We get a lot of requests for colorization work on customers’ images, so we like to keep tabs on photography techniques both old and new. Way back in 2015 we blogged about converting images to black and white, and how to use a gradient map to achieve a rich effect. For the purposes of that conversation we were using it to maximize just two colors, but you can use more than two.
We like the idea of using branding to customize a great—or even not-so-great—piece of photography. If your business has only two branding colors, that’s fine, you can add white and/or black to get some depth in your image. Having said that, there are a lot of really cool duotones out there. So if your two corporate colors are of high contrast, rock and roll! It’ll be that much easier to get a stunning image with minimal effort.
Just as a technical consideration, the artwork you’ll end up should be suitable for either web or print. However, it’s good practice to check with the folks who will be producing your piece before going through the trouble of colorizing an image. They may have some advice on how to set up your color space. And of course, it’s a good idea to work on a copy of your photo in case it doesn’t come out the way you want and you wish to start over.
The Humble Beginnings…
The logo for this home-brew supplier doesn’t complement this unremarkable photo of Yellowstone Park at all. The challenge is how to integrate them into a unique piece of art. With a little effort and some experimentation, we should end up with handsome corporate note cards, or a design for a Christmas card they can send to their friends, customers, and business associates.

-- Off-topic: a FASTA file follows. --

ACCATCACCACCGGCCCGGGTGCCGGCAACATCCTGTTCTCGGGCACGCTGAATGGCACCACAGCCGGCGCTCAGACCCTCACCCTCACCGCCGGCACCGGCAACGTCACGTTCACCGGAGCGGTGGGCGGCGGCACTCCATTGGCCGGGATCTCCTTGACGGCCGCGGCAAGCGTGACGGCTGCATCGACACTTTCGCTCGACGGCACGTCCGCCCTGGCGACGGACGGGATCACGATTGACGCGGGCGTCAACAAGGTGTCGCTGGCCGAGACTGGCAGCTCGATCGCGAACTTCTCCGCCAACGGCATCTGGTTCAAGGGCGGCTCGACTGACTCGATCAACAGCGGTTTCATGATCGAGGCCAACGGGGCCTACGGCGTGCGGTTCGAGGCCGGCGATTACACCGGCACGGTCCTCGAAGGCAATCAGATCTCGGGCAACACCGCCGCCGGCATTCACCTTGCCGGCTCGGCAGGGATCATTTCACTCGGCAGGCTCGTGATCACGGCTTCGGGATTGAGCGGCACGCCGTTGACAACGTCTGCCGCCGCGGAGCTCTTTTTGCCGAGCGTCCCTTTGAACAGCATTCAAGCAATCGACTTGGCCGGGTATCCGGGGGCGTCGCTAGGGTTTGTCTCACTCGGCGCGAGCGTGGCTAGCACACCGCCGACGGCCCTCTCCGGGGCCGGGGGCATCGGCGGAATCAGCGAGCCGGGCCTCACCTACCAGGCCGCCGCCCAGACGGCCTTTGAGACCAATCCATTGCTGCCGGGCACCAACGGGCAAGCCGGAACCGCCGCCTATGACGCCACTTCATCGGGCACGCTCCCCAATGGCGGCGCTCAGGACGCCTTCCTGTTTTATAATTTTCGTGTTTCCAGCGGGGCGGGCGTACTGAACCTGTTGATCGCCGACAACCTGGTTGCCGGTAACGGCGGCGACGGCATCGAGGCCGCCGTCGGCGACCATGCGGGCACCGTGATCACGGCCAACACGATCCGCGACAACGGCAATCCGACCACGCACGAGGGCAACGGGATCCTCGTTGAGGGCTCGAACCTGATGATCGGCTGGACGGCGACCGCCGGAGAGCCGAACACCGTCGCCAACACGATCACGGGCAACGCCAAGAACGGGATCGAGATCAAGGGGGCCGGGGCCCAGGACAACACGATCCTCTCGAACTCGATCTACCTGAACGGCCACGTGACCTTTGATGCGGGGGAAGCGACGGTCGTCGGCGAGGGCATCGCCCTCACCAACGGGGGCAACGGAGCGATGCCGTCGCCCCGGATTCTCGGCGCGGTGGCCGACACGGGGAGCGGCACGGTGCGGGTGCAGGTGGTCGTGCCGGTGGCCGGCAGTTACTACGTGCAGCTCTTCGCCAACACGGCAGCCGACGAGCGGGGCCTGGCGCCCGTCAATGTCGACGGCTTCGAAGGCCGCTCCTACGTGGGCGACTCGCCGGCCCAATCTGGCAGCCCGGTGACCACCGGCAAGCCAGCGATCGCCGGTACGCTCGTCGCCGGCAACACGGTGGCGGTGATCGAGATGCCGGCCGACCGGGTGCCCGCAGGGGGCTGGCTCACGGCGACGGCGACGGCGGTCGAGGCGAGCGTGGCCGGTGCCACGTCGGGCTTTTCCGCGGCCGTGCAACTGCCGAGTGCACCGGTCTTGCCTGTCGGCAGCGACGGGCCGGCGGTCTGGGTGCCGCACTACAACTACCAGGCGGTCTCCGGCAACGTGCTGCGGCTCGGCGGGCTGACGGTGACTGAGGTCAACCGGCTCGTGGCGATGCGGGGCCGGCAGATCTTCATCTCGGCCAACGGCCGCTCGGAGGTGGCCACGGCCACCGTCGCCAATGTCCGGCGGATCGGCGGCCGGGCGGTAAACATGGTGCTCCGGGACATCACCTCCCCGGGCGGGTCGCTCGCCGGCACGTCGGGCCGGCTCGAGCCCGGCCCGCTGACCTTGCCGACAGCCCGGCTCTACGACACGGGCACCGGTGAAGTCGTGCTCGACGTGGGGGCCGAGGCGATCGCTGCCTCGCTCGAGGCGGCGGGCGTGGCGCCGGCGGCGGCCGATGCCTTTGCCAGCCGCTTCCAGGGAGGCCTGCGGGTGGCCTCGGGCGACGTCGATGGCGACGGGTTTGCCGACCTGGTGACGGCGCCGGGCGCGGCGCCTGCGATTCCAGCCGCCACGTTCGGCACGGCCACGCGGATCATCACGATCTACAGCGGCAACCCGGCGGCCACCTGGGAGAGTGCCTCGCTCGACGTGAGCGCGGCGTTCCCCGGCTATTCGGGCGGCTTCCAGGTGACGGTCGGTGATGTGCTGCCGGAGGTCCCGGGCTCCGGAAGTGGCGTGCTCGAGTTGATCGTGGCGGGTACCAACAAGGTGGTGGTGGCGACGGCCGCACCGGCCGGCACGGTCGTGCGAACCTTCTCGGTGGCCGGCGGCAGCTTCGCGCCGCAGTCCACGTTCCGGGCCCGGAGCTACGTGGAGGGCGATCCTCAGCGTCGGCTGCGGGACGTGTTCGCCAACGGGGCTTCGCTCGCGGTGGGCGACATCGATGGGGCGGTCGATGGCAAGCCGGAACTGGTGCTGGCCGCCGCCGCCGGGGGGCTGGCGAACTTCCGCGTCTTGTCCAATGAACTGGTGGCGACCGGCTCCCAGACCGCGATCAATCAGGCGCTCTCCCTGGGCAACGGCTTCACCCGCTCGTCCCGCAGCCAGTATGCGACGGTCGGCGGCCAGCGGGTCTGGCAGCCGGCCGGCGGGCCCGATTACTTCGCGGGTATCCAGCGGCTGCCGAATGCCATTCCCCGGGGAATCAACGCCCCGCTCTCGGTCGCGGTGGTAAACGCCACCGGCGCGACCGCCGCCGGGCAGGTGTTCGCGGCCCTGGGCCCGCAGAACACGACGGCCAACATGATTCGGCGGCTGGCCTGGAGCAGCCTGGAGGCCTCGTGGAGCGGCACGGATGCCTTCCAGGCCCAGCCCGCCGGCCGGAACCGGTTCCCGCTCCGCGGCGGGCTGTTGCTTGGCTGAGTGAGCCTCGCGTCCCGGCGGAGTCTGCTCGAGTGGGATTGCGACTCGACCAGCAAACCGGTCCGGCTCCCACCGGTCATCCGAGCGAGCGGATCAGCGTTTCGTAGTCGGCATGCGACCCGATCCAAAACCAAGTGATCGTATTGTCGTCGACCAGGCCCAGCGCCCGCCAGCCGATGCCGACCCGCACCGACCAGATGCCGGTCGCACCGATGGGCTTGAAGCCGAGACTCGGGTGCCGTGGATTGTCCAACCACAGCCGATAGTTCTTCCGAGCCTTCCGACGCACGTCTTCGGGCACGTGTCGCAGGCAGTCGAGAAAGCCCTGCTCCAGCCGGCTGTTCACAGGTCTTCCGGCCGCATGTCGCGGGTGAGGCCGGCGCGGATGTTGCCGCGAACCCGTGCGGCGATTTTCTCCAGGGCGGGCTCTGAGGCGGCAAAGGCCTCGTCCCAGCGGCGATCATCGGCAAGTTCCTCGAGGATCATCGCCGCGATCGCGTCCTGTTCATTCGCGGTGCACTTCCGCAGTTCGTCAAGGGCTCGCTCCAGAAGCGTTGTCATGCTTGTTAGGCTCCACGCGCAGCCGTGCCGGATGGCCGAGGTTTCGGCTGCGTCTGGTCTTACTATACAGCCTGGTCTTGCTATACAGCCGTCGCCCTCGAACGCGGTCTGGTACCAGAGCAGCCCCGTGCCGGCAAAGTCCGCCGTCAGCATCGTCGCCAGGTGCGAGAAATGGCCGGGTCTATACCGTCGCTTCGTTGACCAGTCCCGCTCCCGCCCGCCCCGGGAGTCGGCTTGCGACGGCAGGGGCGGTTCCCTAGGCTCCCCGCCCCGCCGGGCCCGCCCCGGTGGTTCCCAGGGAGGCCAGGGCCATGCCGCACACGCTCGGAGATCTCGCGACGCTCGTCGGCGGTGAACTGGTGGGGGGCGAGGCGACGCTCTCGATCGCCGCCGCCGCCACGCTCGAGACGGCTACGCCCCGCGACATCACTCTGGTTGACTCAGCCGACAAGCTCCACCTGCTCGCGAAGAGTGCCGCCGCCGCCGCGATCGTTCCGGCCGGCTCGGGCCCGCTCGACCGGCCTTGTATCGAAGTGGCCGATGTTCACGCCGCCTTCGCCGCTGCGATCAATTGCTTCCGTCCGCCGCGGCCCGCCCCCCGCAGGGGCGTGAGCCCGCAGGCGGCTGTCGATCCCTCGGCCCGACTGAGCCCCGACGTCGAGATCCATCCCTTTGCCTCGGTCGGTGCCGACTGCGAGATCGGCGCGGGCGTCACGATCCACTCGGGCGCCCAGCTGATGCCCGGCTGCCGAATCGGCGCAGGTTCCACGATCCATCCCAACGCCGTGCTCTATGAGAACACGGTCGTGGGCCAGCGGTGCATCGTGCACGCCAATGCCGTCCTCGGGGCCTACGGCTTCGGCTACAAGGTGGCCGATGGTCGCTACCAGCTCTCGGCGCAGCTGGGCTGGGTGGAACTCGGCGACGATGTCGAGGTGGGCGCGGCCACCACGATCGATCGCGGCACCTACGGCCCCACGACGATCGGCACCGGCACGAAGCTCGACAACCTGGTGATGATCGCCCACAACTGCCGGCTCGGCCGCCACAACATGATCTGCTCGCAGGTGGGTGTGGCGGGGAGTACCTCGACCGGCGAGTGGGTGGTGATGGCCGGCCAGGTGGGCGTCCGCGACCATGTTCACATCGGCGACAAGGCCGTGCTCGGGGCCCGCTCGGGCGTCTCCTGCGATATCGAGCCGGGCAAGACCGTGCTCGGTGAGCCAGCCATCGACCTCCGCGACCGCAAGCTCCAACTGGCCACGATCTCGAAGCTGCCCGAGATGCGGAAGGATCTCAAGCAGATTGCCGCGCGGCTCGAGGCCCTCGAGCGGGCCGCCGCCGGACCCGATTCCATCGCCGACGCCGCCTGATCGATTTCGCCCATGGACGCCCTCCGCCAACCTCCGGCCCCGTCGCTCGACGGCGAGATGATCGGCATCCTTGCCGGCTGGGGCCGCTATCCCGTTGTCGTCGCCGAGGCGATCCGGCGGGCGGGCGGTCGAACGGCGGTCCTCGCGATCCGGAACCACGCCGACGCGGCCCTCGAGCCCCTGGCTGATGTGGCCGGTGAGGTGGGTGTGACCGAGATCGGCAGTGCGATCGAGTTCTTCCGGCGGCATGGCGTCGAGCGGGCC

You’ll want to find out what colors you’re dealing with, so consult your corporate branding guidelines and look for the Pantone Matching Systems (PMS) numbers or CMYK formulas. In this case, we have a brick red, a charcoal grey, and a gold. They don’t really have PMS designations, but that’s okay. We could make them spot colors and name them GJ Red, GJ Grey, etc. if we needed to, depending on how it’ll be produced.
The artist created a gradient map layer (on the right, highlighted in blue in the layers panel), and plugged in the three colors plus white. She moved the sliders around in the gradient editor (box on the left with all the colors in it), to experiment with the positioning and relationships between the individual hues. You can slide those little “stops” right past each other and see the colors in the image shifting in real time. The magic is in how the shades blend into each other. In one case she tried just the grey and the gold with white, and while the result is pretty, it didn’t fit the bill. Incidentally, you can save each iteration as a “new document” in the history pane, then move on to the next.
It bears noting that the result is actually a tri-tone, but is usually referred to as duotone. Whether you have your in-house graphic team work on it, or send us your photo and logo, the possibilities are exciting—such a compact and elegant form of business communication.